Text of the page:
Memjet has released a brand new printhead, the DuraFlex, which is based on some of the technology used in its top of the range DuraLink printheads, but with four colour channels in a single printhead. As with the DuraLink heads, it takes aqueous pigment inks but the head itself has four channels for CMYK, whereas the DuraLink heads just have a single channel each.
This new head is said to sit between the VersaPass, Memjet’s original printhead with its dye-based inks, and the DuraLink printheads announced last year, which use an encapsulated pigment ink. Memjet says that the new head is aimed at high-performance benchtop and entry-level press platforms for applications such as labels and packaging, mailing and light production, wide format and office printers.
Interestingly, the DuraFlex is available in two sizes: A4 at 222.8mm wide with 112,640 nozzles; and A3 at 324.4mm wide with 163,840 nozzles. It’s also possible to stich four of the A3 heads together for a total print width of 1270mm, useful for some packaging applications.
The maximum resolution is Memjet’s standard 1600 x 1600 dpi, with a print speed of 27.4mpm, or 1600 x 954dpi, running at a reasonable 46mpm. It has a 2.1pl drop size and should produce reasonable results at the higher speed.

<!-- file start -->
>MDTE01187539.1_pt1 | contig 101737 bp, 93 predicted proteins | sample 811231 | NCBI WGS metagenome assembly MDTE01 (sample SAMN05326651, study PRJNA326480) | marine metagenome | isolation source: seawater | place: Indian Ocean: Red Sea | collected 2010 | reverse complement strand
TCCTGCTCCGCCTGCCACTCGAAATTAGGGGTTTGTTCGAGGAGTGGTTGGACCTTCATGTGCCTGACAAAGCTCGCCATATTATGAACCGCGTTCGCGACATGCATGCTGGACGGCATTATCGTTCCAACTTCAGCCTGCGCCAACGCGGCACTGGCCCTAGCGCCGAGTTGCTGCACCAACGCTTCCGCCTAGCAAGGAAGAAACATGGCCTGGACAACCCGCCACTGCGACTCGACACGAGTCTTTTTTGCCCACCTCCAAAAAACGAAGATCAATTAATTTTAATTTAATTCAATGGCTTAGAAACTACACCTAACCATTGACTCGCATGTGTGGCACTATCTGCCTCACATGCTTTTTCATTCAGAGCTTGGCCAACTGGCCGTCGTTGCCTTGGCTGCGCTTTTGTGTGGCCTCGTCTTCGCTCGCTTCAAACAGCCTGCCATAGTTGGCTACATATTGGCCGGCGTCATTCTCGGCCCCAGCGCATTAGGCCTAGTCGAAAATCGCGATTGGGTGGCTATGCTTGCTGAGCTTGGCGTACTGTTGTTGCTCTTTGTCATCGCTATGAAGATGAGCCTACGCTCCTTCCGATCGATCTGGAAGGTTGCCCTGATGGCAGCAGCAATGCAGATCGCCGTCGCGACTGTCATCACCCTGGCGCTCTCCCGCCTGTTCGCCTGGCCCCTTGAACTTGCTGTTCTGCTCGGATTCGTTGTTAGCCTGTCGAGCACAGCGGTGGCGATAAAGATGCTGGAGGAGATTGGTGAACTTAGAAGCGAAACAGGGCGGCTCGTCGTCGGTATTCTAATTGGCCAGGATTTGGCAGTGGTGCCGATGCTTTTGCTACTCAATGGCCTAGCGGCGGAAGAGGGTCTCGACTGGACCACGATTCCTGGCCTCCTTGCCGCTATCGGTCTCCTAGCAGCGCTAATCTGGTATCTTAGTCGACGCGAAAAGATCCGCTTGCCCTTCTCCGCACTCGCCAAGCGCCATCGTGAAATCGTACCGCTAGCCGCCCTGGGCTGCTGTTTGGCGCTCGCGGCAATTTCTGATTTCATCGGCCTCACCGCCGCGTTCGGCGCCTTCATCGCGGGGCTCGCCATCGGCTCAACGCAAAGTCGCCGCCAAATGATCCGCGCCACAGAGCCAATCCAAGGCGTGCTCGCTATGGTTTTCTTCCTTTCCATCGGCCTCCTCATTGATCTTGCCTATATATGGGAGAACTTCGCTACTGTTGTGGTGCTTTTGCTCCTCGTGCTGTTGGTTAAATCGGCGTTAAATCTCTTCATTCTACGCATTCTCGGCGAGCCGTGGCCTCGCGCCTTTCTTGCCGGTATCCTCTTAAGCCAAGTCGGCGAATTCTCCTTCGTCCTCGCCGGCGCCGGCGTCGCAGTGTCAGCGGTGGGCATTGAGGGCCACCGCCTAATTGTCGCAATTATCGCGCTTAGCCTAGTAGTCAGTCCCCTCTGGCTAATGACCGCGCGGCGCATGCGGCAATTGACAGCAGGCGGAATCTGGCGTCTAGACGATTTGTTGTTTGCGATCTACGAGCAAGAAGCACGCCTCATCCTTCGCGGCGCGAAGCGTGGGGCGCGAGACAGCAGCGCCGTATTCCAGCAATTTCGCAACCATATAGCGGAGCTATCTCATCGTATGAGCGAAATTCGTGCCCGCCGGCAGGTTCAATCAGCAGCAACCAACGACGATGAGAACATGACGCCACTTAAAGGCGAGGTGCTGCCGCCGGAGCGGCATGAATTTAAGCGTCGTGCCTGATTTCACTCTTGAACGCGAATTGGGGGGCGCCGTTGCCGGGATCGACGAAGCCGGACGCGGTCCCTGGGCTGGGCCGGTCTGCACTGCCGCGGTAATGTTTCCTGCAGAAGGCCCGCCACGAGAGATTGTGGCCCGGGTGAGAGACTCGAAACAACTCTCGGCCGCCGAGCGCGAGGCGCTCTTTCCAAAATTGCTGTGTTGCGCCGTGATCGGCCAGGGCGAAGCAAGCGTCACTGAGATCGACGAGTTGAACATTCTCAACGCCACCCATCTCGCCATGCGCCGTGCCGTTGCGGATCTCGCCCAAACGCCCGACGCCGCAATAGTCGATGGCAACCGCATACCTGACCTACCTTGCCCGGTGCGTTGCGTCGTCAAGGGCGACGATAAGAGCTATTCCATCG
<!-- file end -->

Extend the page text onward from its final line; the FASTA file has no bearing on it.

Essentially, Memjet has created a four channel version of its DuraLink heads, with the same silicon and nozzle structure. It’s worth noting that the single channel DuraLink heads can run at 203mpm so Memjet is now offering OEMs a choice between the simplicity of having the four channels in a single head at 46mpm, or the production capacity of 203mpm.
The DuraFlex is running a variation of the aqueous ink developed for the DuraLink heads, as Kim Beswick, general manager of Memjet’s benchtop and mini-press division, explains: “The ink is an encapsulated pigment ink with the same structure and we can achieve the same gamut and optical density but the formulation is optimised for different things because we want them to dry very quickly and for the colours to stay separate from each other.”
The DuraFlex systems do not include any additional drying as the water content should absorb into the media, even at the maximum 46mpm speed (though Memjet expects OEMs to put in a drying system for the faster DuraLink heads).
Gianluigi Rankin, Memjet’s director of product marketing, says that there are really two types of media that these heads are likely to encounter. This includes a basic porous bond uncoated media which can be a plain paper or corrugated box. Rankin says that you might need a coated media, depending on the application but that an uncoated substrate can absorb a lot of the water content even with a relatively high ink coverage. He adds: “And then we have label and some packaging applications printing to inkjet coated media. With porous uncoated or glossy inkjet media, you can print to those without drying at speed at high coverage.”
Memjet has also worked with Michelman to develop an in-line priming solution for use with the DuraLink heads, which could possibly be adapted for the DuraFlex heads though it would add the complication of drying. But the DuraFlex heads are really aimed at the bench top and light industrial printers where the lower volume of work will be better able to cope with the higher price of coated media given that the printers are likely to be much cheaper to buy than the alternatives.